Attorney General Complicates Gambling Discussion

Attorney General George Jepsen provided uncertainty for the East Windsor casino project being pursued by the state’s two tribes and provided a glimmer of hope for MGM as it pursues a Bridgeport development.

The update came in a testimony provided to the Public Safety and Security Committee in the Connecticut General Assembly as it considered legislation on both the East Windsor casino and future of casino gambling, as well as sports wagering.

The most-watched measure would repeal the law that allowed the Mohegan and Mashantucket Pequot tribes to build a casino in East Windsor, while also creating a new Request for Proposal (RFP) process for a new casino altogether. That bill has been aggressively pursued by MGM.

Jepsen wrote that the legislation "would not run afoul of our existing agreements with the tribes."

Later in his message to lawmakers, he hedged, providing a differentiation between allowing for a RFP process and opening a new casino off tribal land, writing that the tribes' respective agreements with the state "shall continue so long as no change in State law is enacted to permit the operation of video facsimiles or other commercial casino games by any other person and no other person within the State lawfully operates video facsimile games or other commercial games."

Rep. Joseph Verrengia, who chairs the committee said the fact that the Bureau of Indian Affairs, hasn’t yet approved the East Windsor casino is also an issue, that makes the repeal of the effort seem like a plausible option to some lawmakers.

"I think the open competitive process and the repeal of the East Windsor bill may very well come out at the committee level. What happens after that, I’m not sure," Verrengia said.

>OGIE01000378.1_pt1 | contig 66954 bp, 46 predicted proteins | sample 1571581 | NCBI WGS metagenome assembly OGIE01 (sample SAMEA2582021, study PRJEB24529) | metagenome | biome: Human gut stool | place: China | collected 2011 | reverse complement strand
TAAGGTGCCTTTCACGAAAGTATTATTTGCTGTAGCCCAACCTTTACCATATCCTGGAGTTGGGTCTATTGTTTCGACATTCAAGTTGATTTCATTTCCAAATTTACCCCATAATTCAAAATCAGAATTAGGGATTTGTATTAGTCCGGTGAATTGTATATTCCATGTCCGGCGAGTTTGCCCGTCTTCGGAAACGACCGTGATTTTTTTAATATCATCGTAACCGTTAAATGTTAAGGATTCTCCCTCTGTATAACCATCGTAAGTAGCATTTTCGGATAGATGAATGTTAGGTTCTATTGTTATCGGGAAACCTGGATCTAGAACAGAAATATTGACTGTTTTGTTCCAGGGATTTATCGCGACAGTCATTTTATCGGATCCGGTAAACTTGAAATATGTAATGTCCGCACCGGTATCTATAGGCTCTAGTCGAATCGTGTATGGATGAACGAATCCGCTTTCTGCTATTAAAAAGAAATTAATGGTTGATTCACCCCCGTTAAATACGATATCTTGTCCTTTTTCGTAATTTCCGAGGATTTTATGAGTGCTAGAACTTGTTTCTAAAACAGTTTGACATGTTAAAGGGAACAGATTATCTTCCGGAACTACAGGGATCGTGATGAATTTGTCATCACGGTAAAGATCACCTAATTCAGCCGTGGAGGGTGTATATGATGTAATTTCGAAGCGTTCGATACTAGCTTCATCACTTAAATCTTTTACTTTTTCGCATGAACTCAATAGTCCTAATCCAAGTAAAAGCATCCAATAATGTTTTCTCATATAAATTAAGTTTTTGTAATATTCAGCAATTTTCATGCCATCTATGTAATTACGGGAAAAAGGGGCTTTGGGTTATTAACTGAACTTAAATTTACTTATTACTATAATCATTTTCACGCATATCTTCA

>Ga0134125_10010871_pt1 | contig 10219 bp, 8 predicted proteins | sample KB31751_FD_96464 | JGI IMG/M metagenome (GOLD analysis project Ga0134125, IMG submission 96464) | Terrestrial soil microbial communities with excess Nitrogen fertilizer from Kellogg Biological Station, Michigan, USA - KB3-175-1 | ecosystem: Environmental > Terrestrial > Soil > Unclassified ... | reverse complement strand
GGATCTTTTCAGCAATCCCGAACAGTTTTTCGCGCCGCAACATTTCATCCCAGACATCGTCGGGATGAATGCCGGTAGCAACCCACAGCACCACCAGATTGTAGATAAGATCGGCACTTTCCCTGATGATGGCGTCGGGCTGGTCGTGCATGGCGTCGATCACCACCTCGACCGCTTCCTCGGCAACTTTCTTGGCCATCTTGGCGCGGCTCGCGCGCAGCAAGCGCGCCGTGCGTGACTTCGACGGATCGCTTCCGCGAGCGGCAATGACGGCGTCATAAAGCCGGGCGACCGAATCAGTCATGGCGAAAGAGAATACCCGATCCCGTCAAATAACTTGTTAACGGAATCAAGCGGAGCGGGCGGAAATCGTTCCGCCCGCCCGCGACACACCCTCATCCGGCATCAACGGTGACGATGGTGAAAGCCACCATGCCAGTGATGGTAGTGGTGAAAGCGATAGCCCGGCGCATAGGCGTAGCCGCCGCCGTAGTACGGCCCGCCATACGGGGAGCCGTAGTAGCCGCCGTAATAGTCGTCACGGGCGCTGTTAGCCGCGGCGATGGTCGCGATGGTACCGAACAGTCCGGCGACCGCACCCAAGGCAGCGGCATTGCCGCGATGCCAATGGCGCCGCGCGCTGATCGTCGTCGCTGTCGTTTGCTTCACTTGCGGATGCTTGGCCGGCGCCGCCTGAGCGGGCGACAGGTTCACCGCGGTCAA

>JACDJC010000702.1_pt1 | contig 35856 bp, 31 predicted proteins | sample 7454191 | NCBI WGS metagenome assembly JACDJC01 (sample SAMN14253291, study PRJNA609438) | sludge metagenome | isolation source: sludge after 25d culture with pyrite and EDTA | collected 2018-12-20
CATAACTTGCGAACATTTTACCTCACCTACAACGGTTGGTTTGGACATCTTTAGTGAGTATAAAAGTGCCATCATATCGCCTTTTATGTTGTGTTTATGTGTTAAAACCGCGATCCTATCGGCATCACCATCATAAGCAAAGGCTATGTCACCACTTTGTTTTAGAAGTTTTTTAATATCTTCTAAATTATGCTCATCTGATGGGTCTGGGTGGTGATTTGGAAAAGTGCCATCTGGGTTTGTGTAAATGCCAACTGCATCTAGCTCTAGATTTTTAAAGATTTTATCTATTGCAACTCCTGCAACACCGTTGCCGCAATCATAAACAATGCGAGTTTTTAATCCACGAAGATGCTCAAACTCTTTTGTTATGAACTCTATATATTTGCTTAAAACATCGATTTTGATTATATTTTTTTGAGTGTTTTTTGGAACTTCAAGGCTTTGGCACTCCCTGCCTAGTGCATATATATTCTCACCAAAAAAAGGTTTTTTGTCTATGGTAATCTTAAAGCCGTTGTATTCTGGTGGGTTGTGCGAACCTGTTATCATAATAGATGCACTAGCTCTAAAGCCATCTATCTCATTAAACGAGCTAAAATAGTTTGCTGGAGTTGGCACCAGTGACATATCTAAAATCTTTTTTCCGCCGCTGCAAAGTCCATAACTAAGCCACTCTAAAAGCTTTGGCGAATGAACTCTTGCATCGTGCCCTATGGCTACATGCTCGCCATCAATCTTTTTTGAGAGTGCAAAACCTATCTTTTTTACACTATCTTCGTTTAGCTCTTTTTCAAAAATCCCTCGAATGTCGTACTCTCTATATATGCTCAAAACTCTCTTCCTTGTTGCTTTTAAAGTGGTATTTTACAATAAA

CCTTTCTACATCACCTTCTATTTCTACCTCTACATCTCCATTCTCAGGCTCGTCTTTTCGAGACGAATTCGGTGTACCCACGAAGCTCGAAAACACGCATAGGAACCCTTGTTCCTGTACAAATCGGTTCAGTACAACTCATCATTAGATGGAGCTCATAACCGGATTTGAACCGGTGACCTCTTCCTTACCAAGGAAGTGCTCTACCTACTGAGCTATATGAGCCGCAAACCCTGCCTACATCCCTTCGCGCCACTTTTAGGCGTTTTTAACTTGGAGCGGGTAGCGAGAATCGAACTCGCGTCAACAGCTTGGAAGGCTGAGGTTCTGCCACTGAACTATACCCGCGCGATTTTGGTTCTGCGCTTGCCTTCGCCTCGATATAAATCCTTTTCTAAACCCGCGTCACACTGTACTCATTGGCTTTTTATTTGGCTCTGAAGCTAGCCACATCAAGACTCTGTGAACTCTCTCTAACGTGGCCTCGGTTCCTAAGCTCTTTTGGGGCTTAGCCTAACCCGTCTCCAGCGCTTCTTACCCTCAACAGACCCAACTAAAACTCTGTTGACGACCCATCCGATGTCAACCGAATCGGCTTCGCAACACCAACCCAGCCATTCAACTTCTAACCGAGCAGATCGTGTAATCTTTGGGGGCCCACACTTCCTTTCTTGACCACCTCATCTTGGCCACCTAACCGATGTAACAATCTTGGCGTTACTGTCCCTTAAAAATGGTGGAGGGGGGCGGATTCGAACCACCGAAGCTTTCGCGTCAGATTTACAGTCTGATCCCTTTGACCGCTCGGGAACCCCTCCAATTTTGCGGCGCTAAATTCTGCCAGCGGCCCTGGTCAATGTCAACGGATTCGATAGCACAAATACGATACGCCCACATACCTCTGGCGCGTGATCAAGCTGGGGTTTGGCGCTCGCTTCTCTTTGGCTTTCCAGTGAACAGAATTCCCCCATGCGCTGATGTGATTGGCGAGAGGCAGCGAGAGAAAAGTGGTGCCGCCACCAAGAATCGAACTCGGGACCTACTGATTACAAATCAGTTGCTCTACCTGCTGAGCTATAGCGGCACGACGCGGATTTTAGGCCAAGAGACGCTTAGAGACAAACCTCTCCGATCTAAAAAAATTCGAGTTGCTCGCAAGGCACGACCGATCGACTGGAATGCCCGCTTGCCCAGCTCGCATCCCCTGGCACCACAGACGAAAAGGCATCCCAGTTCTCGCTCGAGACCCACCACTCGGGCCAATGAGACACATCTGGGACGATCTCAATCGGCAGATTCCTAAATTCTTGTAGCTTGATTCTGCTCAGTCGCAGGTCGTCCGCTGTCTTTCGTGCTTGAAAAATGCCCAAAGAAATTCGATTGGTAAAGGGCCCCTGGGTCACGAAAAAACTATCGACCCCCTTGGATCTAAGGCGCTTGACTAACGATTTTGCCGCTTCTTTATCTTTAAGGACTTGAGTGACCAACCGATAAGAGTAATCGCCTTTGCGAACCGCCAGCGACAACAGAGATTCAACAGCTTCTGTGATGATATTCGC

Sen. Cathy Osten represents the district that includes the two casinos and many of their employees. She was and remains one of the loudest voices in favor of the East Windsor casino and said the attorney general’s opinion should not be considered by lawmakers.

"I don’t think we need an opinion from the attorney general," Osten said. "I think we need to honor the process that we have been involved in in the past two years."

NBC Connecticut reached out to MMCT, the entity created by the two tribes to operate the East Windsor casino, and a spokesman said the group was still reviewing Jepsen’s testimony.

Verrengia said the testimony provides an option for some lawmakers who feel the state should consider a different path for future gambling.

"The bigger issue is which bill puts Connecticut in the best place for jobs and revenue," Verrengia said.

On the issue of sports gambling, Jepsen warned that lawmakers could jeopardize the compact with the tribes if they don’t negotiate with them possible regulations.

A case before the United States Supreme Court could decide whether states are allowed to regulate sports gambling, an unprecedented expansion.

Jepsen cautioned that the legislature should "consider carefully a number of factors before legalizing sports wagering."

He went on to say a law allowing for sports wagering could jeopardize the MOUs if the tribes are not involved, and continued, writing that if a court concluded that it does constitute a commercial casino game "the Tribes could cease making payments to the State," under their compacts.

In a statement, Mohegan Tribe Chairman Kevin Brown wrote, "we look forward to leading the way alongside the state in this potential new market."

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